Unsecured lending, the facts
An unsecured loan is a contractual agreement where you agree to repay the capital and interest of the amount borrowed on set dates for a set period of time. The lender does not seek additional security ion the form of a charge over your home or any other assets that could be seized should you fail to pay.
Typically, you may borrow, say, £5,000 and repay this in 60 monthly instalments of around £100 per month. That equates to repaying the capital of £5,000 plus a charge for borrowing of around £1,000. There may also be acceptance or administrative fees added to the first instalment.
Comparing loans is made a little easier since the introduction of the Consumer Credit act in 1974. All loans have to take into account the total cost of credit when working out the Annual Percentage Rate (APR) of interest. This means that if any fees are added, the rate quoted must include them so you can see the full cost of borrowing.
Small loans tend to be repaid over relatively short periods of time. If you borrow to buy a car, then the repayment period will be linked to the useful expected period that you will keep the vehicle before looking to replace it. This helps you to budget and reflects the loss in value of the vehicle over time. If the car is new then you will almost certainly have the flexibility to borrow the money over a five year term. If the car is older then the repayment period may be limited to two or three years.
The loan agreement is a promise to repay. There is no additional security or charge over property or other assets taken so if you fail to keep up with your repayments you will be sued by the lender for the balance outstanding (plus late charges and administration costs). If you have acquired a car or other valuable asset with the loan then you may consider surrendering this in part or full payment for the loan. You will most likely get a better price if you sell yourself rather than surrender it to the loan company since it will almost certainly be auctioned.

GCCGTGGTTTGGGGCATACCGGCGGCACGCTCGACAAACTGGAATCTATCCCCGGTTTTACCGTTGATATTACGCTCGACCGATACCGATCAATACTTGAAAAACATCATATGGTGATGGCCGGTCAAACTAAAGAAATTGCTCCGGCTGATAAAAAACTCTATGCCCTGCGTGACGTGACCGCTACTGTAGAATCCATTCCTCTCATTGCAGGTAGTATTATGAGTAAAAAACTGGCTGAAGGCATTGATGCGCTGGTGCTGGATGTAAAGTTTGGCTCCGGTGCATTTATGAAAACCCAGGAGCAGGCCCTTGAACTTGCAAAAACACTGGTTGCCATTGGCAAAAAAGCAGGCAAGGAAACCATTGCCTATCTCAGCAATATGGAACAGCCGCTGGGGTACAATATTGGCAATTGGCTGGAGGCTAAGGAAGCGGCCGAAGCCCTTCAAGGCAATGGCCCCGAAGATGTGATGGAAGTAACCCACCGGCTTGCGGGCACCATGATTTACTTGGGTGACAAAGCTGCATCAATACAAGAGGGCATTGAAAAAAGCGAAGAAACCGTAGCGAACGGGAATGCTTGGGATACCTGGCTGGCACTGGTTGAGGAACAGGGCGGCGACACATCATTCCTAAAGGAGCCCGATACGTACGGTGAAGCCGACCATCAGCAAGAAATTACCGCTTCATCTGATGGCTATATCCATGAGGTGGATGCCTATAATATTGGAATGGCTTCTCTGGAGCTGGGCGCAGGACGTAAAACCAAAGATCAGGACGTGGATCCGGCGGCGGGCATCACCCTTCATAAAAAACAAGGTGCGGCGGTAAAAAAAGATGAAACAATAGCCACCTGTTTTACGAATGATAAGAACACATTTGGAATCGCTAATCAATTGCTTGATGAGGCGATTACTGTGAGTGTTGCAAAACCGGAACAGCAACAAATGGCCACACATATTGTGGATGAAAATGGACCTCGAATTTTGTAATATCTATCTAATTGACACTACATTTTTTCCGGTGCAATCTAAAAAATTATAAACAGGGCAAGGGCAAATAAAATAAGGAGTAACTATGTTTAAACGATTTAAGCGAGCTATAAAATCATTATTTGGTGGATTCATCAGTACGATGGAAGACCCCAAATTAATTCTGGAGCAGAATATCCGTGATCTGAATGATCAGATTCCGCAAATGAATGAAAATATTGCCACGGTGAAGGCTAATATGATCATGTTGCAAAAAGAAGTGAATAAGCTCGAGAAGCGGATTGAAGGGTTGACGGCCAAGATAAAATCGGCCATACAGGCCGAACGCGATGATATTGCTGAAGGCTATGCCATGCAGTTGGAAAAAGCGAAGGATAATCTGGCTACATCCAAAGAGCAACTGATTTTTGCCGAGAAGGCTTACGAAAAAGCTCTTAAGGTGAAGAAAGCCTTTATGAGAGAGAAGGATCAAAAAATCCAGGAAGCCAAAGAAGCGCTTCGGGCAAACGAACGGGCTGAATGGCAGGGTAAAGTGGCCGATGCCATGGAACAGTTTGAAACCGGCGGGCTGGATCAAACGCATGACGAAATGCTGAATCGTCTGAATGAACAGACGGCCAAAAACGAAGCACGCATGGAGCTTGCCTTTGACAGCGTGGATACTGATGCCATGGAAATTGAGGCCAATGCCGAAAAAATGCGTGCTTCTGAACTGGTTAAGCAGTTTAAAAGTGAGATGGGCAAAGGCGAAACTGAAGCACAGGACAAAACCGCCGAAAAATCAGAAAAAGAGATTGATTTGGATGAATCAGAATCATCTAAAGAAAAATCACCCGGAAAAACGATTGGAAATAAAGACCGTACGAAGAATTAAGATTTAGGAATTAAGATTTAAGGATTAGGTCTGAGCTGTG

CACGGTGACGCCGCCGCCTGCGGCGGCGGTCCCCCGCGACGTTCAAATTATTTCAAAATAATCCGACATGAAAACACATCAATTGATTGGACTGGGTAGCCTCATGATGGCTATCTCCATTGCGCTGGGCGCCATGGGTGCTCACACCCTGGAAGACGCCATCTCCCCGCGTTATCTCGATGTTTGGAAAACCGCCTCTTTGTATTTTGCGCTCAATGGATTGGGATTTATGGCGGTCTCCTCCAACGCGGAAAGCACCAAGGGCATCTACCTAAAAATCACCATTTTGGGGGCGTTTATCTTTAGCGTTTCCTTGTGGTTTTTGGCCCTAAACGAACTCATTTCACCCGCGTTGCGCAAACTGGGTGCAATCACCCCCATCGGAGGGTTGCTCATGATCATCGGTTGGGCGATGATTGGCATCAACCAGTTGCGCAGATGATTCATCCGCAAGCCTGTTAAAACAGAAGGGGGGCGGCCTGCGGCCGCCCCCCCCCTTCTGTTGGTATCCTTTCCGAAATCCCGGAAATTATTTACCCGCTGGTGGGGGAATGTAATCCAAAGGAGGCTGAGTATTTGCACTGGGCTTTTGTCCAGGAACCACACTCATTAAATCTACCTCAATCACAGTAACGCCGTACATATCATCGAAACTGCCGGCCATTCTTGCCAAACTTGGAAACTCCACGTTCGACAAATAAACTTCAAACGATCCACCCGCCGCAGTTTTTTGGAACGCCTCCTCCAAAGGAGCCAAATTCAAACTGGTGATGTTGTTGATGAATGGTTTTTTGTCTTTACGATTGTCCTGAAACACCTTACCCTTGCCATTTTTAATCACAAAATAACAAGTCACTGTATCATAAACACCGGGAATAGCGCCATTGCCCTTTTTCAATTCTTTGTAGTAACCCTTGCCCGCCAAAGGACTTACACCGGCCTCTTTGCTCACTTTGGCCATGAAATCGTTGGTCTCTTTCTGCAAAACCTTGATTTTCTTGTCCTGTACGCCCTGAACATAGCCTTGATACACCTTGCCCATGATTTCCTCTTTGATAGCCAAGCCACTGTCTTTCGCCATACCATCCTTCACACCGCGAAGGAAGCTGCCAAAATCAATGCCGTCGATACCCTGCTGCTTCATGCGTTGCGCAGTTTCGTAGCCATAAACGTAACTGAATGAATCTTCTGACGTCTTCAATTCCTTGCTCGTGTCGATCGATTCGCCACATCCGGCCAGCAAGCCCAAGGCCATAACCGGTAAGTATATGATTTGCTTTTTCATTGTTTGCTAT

Unsecured loans are used by borrowers to fund a multitude of activities and assets from cars, motorcycles and caravans to weddings, holidays and cosmetic treatment. They can even be used to pay for small home improvements.
Although the lender may not look for security before granting the loan, they may look for you to provide either a co-borrower or guarantor. This means that if you fail to pay then they can look to the joint borrower or guarantor for payment instead. This may be the case where the borrower is young and has a limited credit history or where there is some evidence of bad payment in a credit history.
Most short term loans will be made on the basis of a fixed rate of interest. The interest portion of the loan is known and fixed at the outset for the whole period of the transaction. Loans for periods in excess of 5 years may become increasingly variable in their interest element with a rate charged linked to an index such as Bank Base Rate. That means that if rates go up, so will the interest element charged to you. Conversely, if interest rates fall, so will the interest element of the payment. The capital portion of the repayment will always remain the same.
The amount you can borrow on an unsecured basis varies and it depends upon a number of factors such as your salary, credit history and purpose for the loan. As a guide, amounts up to £7,500 will probably be on an unsecured basis for most – good credit quality customers and those with high incomes may well be able to borrow up to £25,000 or more. Once the loan exceeds £15,000 the majority of borrowers will be looking at a loan that is secured on their homes.
There are any number of loan comparison websites that will give a basic indication of what can be borrowed and the terms that might apply for good, average and poor credit customers. Look for a low APR and make sure to check for early redemption penalties if you think that you might want to repay the loan early. The lowest APR might not be the best overall deal for you so be sure to research your needs. For example, taking a dealer or manufacturer low rate loan with which to purchase a car may seem like a good deal, but getting extra discount on the car and a low rate loan from a bank may work out cheaper.